WORDS LIM TECK CHOON
DR TEH HOON LANG
Sunway Medical Centre
The World Health Organization reveals that about 10,000,000—that’s ten million—new cases of dementia are diagnosed every year.
In Malaysia, the Alzheimer’s Disease Foundation shares that 204,000 to 264,000 adults were diagnosed with dementia in 2020, and they expect the numbers to rise to between 637,500 and 825,000 by 2050.
DEMENTIA IS ACTUALLY A GENERAL TERM THAT COVERS CONDITIONS IN WHICH ONE EXPERIENCES SIGNIFICANT DECLINE IN COGNITIVE FUNCTION
Consultant geriatrician Dr Teh Hoon Lang explains that the decline should be significant enough to affect one’s thinking, memory, and social skills until it impedes their ability to carry out their usual day-to-day routines.
DEMENTIA IS A TERM THAT INCLUDE A NUMBER OF CONDITIONS INCLUDING
THERE ARE MANY FACTORS THAT CAN INCREASE ONE’S RISK OF DEMENTIA
“These factors can be divided into modifiable and non-modifiable risk factors,” Dr Teh says.
Non-modifiable risk factors—things that we can’t change—include:
- Advancing age
- Being female
- Certain types of dementia can be passed down from parent to child; however Dr Teh assures us that having a gene for one of these types of dementia is not a surefire guarantee that the person will develop that type of dementia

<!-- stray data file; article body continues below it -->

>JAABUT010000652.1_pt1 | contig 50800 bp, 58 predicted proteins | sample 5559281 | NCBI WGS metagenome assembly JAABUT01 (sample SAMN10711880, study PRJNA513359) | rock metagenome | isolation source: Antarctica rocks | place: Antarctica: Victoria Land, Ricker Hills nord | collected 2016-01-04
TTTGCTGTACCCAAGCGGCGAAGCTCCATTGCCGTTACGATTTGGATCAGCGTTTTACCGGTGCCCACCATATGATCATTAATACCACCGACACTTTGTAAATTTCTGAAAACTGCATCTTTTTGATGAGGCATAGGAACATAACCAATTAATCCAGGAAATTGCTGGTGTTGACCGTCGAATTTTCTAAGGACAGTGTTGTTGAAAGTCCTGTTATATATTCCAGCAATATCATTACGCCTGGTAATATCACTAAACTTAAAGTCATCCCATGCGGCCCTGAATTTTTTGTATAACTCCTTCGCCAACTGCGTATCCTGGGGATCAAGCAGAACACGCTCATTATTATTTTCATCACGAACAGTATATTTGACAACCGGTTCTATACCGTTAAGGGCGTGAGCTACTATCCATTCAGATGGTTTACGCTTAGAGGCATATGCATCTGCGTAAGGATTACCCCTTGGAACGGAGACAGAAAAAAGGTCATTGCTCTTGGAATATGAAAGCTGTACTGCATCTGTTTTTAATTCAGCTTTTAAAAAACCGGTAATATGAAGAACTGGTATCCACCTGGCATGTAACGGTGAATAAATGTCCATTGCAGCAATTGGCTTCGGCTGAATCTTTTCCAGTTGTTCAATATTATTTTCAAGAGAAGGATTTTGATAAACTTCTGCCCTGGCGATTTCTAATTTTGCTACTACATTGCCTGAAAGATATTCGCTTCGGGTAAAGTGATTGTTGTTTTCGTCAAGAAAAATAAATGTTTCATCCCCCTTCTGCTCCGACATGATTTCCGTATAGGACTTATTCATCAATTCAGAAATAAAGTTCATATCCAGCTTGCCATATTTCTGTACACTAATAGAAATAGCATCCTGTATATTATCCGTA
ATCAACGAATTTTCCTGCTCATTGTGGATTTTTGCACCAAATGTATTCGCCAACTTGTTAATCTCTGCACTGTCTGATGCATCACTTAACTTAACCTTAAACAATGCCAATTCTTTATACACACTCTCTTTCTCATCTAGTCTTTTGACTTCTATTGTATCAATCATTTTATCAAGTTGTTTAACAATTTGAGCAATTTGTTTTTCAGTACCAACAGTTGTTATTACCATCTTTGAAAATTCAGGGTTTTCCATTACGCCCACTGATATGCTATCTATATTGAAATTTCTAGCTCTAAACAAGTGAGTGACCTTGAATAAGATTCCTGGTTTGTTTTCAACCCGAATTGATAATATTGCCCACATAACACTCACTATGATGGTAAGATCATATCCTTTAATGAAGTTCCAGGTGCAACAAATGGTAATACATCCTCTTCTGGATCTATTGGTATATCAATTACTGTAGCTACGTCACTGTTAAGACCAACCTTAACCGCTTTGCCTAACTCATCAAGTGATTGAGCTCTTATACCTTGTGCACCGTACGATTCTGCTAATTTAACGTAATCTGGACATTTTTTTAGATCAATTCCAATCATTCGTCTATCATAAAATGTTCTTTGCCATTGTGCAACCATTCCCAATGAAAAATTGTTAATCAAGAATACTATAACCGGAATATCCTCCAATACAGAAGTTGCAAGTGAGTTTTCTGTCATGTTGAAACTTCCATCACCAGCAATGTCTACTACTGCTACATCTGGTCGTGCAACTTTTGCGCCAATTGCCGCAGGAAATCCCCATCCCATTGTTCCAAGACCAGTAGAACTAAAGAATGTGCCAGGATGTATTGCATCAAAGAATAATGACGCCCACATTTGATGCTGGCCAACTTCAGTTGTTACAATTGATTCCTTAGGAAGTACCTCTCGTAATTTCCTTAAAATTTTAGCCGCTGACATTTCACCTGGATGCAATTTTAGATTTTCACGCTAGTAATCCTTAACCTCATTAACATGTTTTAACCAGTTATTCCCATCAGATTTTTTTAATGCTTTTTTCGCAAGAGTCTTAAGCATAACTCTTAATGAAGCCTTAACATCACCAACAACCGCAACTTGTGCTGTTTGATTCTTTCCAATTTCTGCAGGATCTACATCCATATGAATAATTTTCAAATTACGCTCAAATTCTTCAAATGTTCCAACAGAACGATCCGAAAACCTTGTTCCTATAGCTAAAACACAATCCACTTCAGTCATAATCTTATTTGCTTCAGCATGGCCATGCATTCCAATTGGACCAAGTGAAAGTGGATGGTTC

Meanwhile, modifiable risk factors include:
- Diabetes mellitus
- High blood pressure or hypertension
- Excessive alcohol consumption
- Traumatic brain injury
- Sedentary lifestyle
- Social isolation
- Mid-life hearing impairment
- Air pollution
“The more risk factors a person has, the higher their chances of getting dementia,” Dr Teh says.
TEN EARLY WARNINGS OF DEMENTIA TO WATCH OUT FOR
WHERE TO SEEK HELP IF YOU BELIEVE THAT YOUR LOVED ONE MAY HAVE DEMENTIA
It is fine to consult a general practitioner or GP, who can refer your loved one to a specialist if necessary.
A geriatrician is a specialist that can help with dementia in older persons, and other types of specialists such as neuropsychologists and psychiatrists may also step in to help.
DEMENTIA CAN’T BE CURED, BUT IT CAN BE SLOWED DOWN
Dr Teh shares that there is no cure for dementia at the moment.
However, she assures us that there are many measures or strategies to slow down the progress of the disease and provide both the affected person and their caregivers a better quality of life.
“The most important part of dementia care is to get diagnosed early and get professional advice on the management plan,” says Dr Teh. “Every person with dementia is unique and the approach should be individualized. The basic principles of care include understanding the disease pattern and the struggles or difficulty they are facing, providing a supportive environment, maximizing their strength and minimizing their loss due to cognitive decline.”